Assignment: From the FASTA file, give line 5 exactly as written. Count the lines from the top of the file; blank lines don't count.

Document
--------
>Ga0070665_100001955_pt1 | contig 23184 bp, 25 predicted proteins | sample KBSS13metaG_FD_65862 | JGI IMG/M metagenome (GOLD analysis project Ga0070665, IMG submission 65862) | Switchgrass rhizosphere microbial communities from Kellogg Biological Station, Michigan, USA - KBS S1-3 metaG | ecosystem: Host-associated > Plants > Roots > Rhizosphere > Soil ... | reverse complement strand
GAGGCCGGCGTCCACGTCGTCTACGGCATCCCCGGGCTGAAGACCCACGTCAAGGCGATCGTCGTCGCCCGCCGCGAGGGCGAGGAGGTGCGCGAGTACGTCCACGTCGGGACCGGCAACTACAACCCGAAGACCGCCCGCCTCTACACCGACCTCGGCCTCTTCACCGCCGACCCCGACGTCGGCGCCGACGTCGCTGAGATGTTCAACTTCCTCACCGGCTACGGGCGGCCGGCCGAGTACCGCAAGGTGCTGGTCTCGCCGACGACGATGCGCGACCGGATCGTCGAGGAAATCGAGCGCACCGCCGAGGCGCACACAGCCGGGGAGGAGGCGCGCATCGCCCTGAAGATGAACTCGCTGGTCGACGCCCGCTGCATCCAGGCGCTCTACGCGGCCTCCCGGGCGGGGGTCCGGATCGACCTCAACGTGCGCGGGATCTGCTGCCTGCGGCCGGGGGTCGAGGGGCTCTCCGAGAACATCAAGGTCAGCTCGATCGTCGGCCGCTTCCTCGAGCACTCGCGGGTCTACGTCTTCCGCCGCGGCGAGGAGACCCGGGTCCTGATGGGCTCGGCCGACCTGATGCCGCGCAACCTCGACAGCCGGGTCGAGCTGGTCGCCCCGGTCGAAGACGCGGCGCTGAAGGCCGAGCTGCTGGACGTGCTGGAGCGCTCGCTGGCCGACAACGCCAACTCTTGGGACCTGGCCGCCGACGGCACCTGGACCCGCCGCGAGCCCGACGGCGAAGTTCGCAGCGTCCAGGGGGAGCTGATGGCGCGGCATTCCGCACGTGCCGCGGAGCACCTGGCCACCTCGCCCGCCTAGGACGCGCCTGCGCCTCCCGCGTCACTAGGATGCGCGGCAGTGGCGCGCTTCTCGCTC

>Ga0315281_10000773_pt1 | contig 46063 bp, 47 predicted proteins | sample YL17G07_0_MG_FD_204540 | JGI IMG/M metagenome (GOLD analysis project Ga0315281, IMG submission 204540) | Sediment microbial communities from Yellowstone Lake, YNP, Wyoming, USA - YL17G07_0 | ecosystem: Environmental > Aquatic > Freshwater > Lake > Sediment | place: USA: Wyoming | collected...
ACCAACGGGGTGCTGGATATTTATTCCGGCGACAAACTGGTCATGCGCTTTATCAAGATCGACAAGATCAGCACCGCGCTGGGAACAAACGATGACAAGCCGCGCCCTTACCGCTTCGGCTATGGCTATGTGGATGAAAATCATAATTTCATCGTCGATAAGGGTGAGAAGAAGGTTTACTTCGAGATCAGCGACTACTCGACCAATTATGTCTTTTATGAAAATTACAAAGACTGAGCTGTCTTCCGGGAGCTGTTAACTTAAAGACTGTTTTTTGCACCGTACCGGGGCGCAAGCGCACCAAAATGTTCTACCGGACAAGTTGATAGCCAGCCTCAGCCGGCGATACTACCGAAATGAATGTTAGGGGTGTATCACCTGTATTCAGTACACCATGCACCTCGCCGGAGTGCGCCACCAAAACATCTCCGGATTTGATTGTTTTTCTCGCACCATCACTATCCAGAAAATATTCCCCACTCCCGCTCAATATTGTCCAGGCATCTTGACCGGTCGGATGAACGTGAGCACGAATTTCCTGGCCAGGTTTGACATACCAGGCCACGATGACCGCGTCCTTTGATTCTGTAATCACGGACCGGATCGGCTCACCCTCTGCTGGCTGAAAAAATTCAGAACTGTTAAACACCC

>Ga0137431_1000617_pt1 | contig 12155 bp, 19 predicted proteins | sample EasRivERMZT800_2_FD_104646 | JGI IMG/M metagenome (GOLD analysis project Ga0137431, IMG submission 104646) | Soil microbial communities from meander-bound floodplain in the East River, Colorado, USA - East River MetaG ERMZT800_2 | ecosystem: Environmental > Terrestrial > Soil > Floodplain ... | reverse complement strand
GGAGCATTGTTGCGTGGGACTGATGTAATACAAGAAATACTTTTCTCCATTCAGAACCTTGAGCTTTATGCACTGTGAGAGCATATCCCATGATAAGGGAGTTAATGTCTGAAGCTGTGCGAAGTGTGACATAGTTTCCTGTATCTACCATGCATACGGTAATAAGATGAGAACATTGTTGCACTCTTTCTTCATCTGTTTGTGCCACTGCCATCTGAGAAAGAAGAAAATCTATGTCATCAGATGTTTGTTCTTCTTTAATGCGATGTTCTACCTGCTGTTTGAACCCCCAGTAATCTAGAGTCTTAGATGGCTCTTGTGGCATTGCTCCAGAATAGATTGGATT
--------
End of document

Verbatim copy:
>Ga0137431_1000617_pt1 | contig 12155 bp, 19 predicted proteins | sample EasRivERMZT800_2_FD_104646 | JGI IMG/M metagenome (GOLD analysis project Ga0137431, IMG submission 104646) | Soil microbial communities from meander-bound floodplain in the East River, Colorado, USA - East River MetaG ERMZT800_2 | ecosystem: Environmental > Terrestrial > Soil > Floodplain ... | reverse complement strand